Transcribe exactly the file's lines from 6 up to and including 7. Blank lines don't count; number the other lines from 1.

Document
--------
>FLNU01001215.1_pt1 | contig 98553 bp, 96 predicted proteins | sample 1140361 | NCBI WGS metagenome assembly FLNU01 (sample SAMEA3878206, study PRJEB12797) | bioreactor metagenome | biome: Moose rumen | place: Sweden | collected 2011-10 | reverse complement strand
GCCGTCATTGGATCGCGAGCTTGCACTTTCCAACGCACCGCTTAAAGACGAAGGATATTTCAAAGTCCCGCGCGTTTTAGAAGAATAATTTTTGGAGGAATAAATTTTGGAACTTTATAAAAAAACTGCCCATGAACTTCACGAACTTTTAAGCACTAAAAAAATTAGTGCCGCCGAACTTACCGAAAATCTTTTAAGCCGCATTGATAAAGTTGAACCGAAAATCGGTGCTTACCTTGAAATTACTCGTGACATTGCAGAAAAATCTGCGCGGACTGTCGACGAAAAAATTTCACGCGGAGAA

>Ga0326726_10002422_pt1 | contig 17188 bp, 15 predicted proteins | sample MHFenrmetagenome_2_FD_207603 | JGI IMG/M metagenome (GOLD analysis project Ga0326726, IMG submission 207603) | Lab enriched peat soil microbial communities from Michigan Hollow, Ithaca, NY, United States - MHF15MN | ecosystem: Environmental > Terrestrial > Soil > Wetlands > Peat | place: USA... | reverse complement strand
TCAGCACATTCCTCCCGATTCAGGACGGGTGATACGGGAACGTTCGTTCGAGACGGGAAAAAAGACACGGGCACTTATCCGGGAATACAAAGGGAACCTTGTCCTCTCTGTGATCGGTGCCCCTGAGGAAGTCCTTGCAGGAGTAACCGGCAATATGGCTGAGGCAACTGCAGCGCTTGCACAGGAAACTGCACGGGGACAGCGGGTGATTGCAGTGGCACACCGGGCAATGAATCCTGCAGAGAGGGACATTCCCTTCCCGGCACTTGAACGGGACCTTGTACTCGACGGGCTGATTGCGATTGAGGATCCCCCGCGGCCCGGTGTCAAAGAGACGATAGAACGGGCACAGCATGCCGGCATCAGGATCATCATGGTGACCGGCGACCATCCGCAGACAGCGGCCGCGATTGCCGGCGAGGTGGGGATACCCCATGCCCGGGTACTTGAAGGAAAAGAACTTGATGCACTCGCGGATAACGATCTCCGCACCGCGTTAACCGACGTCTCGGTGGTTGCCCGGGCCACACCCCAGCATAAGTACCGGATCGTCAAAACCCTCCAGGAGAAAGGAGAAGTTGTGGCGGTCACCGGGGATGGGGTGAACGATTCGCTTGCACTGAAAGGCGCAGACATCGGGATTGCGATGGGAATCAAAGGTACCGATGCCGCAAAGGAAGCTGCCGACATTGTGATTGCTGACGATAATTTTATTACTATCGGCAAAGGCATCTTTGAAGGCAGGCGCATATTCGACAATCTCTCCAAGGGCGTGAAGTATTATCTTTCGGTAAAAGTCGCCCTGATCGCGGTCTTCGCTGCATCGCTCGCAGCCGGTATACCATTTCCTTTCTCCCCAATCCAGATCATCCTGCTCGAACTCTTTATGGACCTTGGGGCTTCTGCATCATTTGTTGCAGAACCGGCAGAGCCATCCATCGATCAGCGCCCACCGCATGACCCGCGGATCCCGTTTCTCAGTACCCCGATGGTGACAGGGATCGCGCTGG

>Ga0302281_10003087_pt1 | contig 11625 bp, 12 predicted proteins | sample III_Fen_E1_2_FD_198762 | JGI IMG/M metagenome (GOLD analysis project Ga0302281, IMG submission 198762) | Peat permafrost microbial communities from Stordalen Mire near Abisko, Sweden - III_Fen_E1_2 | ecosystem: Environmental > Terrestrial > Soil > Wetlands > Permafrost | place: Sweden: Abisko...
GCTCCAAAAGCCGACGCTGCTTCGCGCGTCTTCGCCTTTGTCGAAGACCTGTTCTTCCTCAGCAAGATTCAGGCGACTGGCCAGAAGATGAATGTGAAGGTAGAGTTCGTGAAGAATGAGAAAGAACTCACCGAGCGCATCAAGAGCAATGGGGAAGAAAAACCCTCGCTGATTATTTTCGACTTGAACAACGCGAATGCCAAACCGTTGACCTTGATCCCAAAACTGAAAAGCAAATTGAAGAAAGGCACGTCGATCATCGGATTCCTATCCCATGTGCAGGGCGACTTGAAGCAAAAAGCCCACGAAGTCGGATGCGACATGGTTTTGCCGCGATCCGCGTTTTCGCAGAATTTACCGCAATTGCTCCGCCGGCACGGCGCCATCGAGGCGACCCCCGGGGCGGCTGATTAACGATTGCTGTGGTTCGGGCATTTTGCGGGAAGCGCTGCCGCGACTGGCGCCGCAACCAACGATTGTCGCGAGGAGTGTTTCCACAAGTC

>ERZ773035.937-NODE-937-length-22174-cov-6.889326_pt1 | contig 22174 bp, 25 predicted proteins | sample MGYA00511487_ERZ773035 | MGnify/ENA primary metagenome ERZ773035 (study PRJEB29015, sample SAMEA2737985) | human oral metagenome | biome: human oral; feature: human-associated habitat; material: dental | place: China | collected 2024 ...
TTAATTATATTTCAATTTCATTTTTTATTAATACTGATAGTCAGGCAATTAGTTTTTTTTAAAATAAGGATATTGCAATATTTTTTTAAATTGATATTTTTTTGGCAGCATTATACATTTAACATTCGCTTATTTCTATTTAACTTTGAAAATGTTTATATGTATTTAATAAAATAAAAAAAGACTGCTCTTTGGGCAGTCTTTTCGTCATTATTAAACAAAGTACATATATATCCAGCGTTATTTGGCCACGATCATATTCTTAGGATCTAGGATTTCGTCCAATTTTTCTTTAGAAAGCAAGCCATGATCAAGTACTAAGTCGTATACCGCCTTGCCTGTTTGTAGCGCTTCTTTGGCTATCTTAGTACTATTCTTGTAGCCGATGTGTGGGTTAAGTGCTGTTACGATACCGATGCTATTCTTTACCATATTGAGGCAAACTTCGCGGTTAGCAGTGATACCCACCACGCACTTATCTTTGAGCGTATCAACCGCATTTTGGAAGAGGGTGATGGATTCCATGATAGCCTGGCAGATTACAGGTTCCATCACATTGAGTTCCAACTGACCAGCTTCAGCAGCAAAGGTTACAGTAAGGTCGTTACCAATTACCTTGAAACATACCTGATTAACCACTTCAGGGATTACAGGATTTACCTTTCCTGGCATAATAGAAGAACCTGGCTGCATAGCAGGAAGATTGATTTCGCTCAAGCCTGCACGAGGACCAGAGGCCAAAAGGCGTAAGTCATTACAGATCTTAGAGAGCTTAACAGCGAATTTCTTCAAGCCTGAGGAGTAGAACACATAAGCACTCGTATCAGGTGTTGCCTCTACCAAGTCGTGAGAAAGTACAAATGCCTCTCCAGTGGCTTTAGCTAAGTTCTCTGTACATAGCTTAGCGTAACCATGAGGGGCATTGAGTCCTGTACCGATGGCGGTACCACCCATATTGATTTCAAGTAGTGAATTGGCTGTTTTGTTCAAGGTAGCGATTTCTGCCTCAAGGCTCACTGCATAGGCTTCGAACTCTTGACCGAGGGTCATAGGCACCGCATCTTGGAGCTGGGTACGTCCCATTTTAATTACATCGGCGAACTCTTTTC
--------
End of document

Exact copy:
GCTCCAAAAGCCGACGCTGCTTCGCGCGTCTTCGCCTTTGTCGAAGACCTGTTCTTCCTCAGCAAGATTCAGGCGACTGGCCAGAAGATGAATGTGAAGGTAGAGTTCGTGAAGAATGAGAAAGAACTCACCGAGCGCATCAAGAGCAATGGGGAAGAAAAACCCTCGCTGATTATTTTCGACTTGAACAACGCGAATGCCAAACCGTTGACCTTGATCCCAAAACTGAAAAGCAAATTGAAGAAAGGCACGTCGATCATCGGATTCCTATCCCATGTGCAGGGCGACTTGAAGCAAAAAGCCCACGAAGTCGGATGCGACATGGTTTTGCCGCGATCCGCGTTTTCGCAGAATTTACCGCAATTGCTCCGCCGGCACGGCGCCATCGAGGCGACCCCCGGGGCGGCTGATTAACGATTGCTGTGGTTCGGGCATTTTGCGGGAAGCGCTGCCGCGACTGGCGCCGCAACCAACGATTGTCGCGAGGAGTGTTTCCACAAGTC

>ERZ773035.937-NODE-937-length-22174-cov-6.889326_pt1 | contig 22174 bp, 25 predicted proteins | sample MGYA00511487_ERZ773035 | MGnify/ENA primary metagenome ERZ773035 (study PRJEB29015, sample SAMEA2737985) | human oral metagenome | biome: human oral; feature: human-associated habitat; material: dental | place: China | collected 2024 ...